Priming Explained

No one means all he says, and yet very few say all they mean, for words are slippery and thought is viscous. — Henry Adams

Recently, it started snowing here in Columbus, bringing with it the stabbing wind, the treacherous ice, and the cold so sharp I could use it to shave.

So although I’d like to use today’s post for the poem I wrote, “Ode to How Much Winter Sucks,” I will keep my promise from last week and continue our discussion of the troubling power of your subconscious.

Why is there an image of coffee here? Well, you just better keep reading, shouldn't ya?

Why is there an image of coffee here? Well, you just better keep reading, shouldn’t ya?

Priming, in case you forgot, is the activation of certain associations or mental representations that is best explained by reading my post from last week.  However, even without really understanding it, this next study will amaze you:

In a classic priming study from some UK researchers, they wanted to know if they could use priming to make people smarter.

The researchers divided participants into two groups and either had them list the behaviors, lifestyle, and appearance of a soccer hooligan (i.e. burlier and soccer-themed versions of Justin Beiber fanatics) or a professor.

After completing this task for 2 minutes, the researchers had those participants play Trivial Pursuit. And what should come as no surprise (but should nonetheless wow you) is that merely thinking about professors significantly improved participants’ performance on the test.

But how in the world could that be possible? Have we just solved the education crisis? Should everyone every few minutes just jot down the behaviors, lifestyle, and appearance of me?

In another study, (done by the same man who did the elderly study from last week’s post—seriously, if you haven’t read it, that’s a good one) the researchers examined whether they could influence the perception of a central personality trait, that is, someone’s warmness or coldness, by holding something warm or cold.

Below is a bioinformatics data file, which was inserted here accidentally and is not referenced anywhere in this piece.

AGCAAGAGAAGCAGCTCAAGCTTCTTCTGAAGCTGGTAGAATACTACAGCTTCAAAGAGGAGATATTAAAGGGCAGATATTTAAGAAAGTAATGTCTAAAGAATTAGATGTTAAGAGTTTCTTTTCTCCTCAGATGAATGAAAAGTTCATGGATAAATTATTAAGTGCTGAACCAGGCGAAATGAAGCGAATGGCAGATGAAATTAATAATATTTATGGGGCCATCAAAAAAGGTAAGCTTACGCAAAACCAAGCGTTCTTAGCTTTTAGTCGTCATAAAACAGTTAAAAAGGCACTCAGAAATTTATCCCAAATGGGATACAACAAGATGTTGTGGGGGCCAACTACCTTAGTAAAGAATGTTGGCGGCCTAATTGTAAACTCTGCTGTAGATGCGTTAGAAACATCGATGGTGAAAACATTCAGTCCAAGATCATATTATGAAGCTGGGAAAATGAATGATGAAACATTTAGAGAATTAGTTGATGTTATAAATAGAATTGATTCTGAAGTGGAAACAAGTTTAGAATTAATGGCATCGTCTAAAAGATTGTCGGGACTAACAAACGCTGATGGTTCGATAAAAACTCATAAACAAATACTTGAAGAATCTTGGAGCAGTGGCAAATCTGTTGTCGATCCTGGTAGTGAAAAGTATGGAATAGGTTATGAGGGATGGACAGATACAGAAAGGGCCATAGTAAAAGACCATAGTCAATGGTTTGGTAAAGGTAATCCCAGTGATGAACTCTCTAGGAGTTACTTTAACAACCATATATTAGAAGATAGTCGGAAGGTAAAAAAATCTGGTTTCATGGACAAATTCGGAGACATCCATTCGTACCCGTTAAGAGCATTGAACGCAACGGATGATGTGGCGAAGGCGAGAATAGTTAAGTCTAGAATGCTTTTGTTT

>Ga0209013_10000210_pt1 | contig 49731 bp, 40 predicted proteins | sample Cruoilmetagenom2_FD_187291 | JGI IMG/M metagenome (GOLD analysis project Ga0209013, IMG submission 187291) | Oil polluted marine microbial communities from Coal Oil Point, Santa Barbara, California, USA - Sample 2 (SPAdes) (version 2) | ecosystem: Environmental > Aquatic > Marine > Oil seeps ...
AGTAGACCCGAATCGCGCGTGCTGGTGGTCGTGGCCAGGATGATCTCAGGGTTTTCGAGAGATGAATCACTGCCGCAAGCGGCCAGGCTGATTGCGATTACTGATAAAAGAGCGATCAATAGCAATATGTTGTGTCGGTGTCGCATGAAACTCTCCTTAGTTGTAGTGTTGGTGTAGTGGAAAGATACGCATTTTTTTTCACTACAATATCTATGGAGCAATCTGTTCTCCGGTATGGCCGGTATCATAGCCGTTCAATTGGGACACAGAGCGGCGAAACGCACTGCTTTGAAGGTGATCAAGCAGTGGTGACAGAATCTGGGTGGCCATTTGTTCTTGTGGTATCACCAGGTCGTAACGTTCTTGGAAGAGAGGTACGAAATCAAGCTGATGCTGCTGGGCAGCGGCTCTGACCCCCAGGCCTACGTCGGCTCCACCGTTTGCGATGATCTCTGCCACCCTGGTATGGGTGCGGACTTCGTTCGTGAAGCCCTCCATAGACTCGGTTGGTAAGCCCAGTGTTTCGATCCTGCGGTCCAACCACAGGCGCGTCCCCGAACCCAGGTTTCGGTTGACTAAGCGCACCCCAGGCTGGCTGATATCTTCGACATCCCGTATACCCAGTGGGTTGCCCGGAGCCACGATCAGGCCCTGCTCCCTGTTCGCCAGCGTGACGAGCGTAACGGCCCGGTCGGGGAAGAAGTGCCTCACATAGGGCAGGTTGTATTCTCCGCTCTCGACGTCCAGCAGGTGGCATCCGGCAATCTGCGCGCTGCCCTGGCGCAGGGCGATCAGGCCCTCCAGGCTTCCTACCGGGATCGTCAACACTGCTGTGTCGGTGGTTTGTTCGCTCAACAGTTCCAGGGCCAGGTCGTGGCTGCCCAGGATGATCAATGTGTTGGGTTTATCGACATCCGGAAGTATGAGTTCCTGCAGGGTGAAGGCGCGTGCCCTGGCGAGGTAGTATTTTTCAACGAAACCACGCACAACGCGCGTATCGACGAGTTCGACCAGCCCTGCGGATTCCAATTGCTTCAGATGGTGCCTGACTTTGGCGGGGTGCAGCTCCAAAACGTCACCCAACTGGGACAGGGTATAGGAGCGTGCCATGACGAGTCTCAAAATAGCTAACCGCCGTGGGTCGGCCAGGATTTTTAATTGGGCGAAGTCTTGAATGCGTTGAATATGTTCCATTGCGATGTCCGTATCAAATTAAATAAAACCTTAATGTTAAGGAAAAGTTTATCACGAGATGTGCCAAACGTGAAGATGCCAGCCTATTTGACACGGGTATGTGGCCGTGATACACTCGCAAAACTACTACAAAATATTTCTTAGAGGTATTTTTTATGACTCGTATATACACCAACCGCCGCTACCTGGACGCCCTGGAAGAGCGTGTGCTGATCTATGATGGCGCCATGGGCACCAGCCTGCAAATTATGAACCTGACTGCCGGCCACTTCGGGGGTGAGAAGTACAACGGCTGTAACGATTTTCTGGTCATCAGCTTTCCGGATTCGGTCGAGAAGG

Here, the participants held either a hot or iced coffee for about 20 seconds and were then asked to evaluate an individual. Those who had held the iced coffee rated the person much colder interpersonally, whereas those who had held the hot coffee, rated them much warmer.

In a follow up study, the researchers used the same manipulation (with hot and cold therapeutic pads instead of coffee) and gave people a choice in reward for completing the study: a gift for themselves or a gift for their friend.

If people had held the cold pad, about 75% kept the gift for themselves. If people had held the warm pad, however, only 46% kept it for themselves.

Priming essentially works through misattribution: A certain mental association is “evoked” in the mind (like warmness) and instead of attributing that mental arousal to the object that actually elicited it, people misattribute it to their own internal thought processes.

Then, when they have to make a decision (such as in deciding what to do with the study’s reward), they use that accessible information to help guide their decision, or in this case, their thoughts about acting “warmly” were easier to think of and then act on.

Man, the brain gets away with some devious things.

Fortunately, you’ve got me here to help protect you from all of its antics.



Williams, L. E., & Bargh, J. A. (2008). Experiencing physical warmth promotes interpersonal warmth. Science, 322(5901), 606-607.

Author: jdt

Jake writes weekly posts every Wednesday on the intersection of psychology and philosophy. To learn more about him, or to propose a topic you'd like him to cover, go to

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